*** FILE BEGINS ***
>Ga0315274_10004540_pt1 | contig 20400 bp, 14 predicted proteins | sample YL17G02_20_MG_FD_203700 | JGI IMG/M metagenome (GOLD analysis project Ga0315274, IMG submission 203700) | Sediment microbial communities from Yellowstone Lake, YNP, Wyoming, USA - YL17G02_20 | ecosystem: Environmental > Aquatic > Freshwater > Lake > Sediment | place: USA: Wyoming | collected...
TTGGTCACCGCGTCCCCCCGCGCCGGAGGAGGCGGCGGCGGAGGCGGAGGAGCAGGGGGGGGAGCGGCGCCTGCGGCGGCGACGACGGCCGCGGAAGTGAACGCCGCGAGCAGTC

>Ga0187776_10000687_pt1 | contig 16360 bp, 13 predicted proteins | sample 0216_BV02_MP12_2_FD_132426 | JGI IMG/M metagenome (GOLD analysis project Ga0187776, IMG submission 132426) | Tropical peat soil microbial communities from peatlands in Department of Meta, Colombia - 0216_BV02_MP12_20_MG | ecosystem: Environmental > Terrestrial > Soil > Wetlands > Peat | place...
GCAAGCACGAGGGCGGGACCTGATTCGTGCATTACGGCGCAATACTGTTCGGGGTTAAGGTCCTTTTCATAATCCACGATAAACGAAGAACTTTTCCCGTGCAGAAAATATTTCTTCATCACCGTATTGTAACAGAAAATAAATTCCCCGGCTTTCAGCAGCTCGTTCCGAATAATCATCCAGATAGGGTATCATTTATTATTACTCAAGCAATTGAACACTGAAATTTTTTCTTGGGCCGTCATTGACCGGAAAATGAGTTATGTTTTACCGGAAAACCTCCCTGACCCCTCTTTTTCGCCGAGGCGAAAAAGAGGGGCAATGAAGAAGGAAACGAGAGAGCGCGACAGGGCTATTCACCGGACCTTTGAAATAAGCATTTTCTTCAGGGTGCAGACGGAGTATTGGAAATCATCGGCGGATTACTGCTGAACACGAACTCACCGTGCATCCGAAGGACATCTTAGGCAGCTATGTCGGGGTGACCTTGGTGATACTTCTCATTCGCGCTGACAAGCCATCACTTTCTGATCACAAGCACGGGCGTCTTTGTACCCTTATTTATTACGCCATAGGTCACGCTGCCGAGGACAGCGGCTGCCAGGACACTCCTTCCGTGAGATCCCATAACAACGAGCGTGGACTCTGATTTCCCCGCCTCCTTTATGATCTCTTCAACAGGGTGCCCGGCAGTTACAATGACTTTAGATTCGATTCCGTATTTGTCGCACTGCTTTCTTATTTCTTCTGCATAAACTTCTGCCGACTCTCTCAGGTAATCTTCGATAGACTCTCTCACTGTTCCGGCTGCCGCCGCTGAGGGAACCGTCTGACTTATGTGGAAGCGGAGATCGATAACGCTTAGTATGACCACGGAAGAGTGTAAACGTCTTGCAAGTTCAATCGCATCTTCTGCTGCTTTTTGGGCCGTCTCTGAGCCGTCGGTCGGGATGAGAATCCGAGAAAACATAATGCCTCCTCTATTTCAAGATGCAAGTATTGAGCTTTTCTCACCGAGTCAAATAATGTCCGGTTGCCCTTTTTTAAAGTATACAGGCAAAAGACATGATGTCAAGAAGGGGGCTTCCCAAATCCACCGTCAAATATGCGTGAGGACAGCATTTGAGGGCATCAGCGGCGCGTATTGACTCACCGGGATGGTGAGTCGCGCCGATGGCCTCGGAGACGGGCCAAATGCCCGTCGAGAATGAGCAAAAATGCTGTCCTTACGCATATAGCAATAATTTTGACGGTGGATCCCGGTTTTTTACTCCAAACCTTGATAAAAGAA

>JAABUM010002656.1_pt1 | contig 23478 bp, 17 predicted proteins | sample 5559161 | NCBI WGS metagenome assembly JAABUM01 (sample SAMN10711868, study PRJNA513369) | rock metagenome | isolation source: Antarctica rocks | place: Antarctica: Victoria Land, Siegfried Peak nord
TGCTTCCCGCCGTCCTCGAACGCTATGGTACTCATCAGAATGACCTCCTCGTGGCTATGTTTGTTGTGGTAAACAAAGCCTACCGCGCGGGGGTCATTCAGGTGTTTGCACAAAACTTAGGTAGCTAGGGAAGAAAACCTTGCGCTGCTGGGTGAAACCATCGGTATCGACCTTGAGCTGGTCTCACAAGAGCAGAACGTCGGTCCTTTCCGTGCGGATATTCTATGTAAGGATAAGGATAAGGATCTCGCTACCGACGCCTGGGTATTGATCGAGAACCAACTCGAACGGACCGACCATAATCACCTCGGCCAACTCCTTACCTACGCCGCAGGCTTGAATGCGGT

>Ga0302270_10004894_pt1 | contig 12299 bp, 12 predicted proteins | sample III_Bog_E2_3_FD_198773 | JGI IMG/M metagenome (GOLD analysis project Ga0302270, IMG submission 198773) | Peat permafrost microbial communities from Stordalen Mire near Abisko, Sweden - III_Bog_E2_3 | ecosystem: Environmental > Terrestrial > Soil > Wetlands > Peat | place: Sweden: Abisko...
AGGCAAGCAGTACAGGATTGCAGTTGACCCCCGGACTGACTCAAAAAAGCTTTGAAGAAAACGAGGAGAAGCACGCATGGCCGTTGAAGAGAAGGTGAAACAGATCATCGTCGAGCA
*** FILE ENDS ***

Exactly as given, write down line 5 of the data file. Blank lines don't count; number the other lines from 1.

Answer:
>JAABUM010002656.1_pt1 | contig 23478 bp, 17 predicted proteins | sample 5559161 | NCBI WGS metagenome assembly JAABUM01 (sample SAMN10711868, study PRJNA513369) | rock metagenome | isolation source: Antarctica rocks | place: Antarctica: Victoria Land, Siegfried Peak nord